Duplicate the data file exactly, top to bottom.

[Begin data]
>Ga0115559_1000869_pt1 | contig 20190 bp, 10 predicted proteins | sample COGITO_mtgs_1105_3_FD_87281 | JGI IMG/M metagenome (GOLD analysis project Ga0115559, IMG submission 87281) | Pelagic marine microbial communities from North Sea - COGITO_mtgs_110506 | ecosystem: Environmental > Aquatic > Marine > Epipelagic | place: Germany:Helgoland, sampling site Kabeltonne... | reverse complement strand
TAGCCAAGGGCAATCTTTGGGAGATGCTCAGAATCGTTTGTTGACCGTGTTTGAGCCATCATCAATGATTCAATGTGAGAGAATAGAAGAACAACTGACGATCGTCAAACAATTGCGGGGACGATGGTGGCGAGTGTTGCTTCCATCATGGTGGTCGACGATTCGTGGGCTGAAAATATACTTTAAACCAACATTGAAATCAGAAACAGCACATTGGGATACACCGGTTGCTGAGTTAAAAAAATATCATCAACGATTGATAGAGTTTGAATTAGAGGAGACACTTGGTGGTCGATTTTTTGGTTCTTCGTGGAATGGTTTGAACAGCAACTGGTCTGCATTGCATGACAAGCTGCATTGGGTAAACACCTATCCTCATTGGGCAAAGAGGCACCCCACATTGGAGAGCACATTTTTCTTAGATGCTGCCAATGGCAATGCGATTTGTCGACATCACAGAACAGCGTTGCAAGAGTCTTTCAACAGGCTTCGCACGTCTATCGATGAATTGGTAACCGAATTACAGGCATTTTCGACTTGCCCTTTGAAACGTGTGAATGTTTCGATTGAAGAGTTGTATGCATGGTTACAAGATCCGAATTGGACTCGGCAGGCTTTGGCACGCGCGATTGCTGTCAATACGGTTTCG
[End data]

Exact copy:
>Ga0115559_1000869_pt1 | contig 20190 bp, 10 predicted proteins | sample COGITO_mtgs_1105_3_FD_87281 | JGI IMG/M metagenome (GOLD analysis project Ga0115559, IMG submission 87281) | Pelagic marine microbial communities from North Sea - COGITO_mtgs_110506 | ecosystem: Environmental > Aquatic > Marine > Epipelagic | place: Germany:Helgoland, sampling site Kabeltonne... | reverse complement strand
TAGCCAAGGGCAATCTTTGGGAGATGCTCAGAATCGTTTGTTGACCGTGTTTGAGCCATCATCAATGATTCAATGTGAGAGAATAGAAGAACAACTGACGATCGTCAAACAATTGCGGGGACGATGGTGGCGAGTGTTGCTTCCATCATGGTGGTCGACGATTCGTGGGCTGAAAATATACTTTAAACCAACATTGAAATCAGAAACAGCACATTGGGATACACCGGTTGCTGAGTTAAAAAAATATCATCAACGATTGATAGAGTTTGAATTAGAGGAGACACTTGGTGGTCGATTTTTTGGTTCTTCGTGGAATGGTTTGAACAGCAACTGGTCTGCATTGCATGACAAGCTGCATTGGGTAAACACCTATCCTCATTGGGCAAAGAGGCACCCCACATTGGAGAGCACATTTTTCTTAGATGCTGCCAATGGCAATGCGATTTGTCGACATCACAGAACAGCGTTGCAAGAGTCTTTCAACAGGCTTCGCACGTCTATCGATGAATTGGTAACCGAATTACAGGCATTTTCGACTTGCCCTTTGAAACGTGTGAATGTTTCGATTGAAGAGTTGTATGCATGGTTACAAGATCCGAATTGGACTCGGCAGGCTTTGGCACGCGCGATTGCTGTCAATACGGTTTCG